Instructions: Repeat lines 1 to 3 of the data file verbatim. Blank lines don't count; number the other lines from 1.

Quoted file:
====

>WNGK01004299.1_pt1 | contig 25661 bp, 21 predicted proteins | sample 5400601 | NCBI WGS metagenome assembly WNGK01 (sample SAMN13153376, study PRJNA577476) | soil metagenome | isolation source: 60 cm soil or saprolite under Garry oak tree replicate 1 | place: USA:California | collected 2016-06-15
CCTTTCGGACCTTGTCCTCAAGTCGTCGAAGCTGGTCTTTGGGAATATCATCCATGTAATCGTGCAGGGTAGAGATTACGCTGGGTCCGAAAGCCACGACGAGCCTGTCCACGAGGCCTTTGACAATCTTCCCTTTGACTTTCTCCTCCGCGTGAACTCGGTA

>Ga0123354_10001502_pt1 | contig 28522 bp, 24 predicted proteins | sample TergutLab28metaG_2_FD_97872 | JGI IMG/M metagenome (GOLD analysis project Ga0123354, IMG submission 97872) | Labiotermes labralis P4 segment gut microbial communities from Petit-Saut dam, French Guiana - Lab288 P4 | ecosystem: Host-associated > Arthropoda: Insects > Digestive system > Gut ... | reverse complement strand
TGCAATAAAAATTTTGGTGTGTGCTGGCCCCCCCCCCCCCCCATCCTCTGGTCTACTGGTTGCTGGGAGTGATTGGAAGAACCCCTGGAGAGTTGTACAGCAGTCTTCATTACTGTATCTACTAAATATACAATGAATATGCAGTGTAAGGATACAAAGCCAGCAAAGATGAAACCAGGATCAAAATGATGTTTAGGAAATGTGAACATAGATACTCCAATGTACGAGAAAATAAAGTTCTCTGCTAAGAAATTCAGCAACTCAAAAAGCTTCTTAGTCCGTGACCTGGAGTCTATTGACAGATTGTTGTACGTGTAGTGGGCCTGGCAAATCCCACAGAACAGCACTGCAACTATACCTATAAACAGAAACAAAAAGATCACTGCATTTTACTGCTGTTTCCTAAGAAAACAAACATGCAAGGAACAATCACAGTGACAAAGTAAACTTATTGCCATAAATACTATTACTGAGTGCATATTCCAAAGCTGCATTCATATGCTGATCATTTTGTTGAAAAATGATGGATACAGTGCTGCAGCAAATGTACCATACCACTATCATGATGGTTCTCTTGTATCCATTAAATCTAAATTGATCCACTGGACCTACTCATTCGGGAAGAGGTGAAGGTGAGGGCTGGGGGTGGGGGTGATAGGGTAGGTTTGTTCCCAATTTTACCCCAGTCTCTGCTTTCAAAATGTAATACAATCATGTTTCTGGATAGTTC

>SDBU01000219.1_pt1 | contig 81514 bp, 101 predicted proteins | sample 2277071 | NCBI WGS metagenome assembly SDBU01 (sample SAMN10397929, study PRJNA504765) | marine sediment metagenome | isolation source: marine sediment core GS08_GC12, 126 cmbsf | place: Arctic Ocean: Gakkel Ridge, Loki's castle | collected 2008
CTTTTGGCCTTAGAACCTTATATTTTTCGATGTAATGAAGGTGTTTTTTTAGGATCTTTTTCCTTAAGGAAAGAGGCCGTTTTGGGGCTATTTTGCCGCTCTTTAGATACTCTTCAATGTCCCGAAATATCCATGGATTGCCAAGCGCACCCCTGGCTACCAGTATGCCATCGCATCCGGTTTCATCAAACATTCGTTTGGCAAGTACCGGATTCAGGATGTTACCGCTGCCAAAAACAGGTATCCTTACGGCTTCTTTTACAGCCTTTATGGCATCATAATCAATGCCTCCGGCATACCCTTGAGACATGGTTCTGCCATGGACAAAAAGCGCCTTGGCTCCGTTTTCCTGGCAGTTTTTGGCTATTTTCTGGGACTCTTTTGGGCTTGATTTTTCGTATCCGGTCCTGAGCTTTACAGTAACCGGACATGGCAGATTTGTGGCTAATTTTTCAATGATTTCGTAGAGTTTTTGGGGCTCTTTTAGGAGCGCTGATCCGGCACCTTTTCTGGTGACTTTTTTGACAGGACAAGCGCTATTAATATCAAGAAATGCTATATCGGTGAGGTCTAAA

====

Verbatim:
>WNGK01004299.1_pt1 | contig 25661 bp, 21 predicted proteins | sample 5400601 | NCBI WGS metagenome assembly WNGK01 (sample SAMN13153376, study PRJNA577476) | soil metagenome | isolation source: 60 cm soil or saprolite under Garry oak tree replicate 1 | place: USA:California | collected 2016-06-15
CCTTTCGGACCTTGTCCTCAAGTCGTCGAAGCTGGTCTTTGGGAATATCATCCATGTAATCGTGCAGGGTAGAGATTACGCTGGGTCCGAAAGCCACGACGAGCCTGTCCACGAGGCCTTTGACAATCTTCCCTTTGACTTTCTCCTCCGCGTGAACTCGGTA

>Ga0123354_10001502_pt1 | contig 28522 bp, 24 predicted proteins | sample TergutLab28metaG_2_FD_97872 | JGI IMG/M metagenome (GOLD analysis project Ga0123354, IMG submission 97872) | Labiotermes labralis P4 segment gut microbial communities from Petit-Saut dam, French Guiana - Lab288 P4 | ecosystem: Host-associated > Arthropoda: Insects > Digestive system > Gut ... | reverse complement strand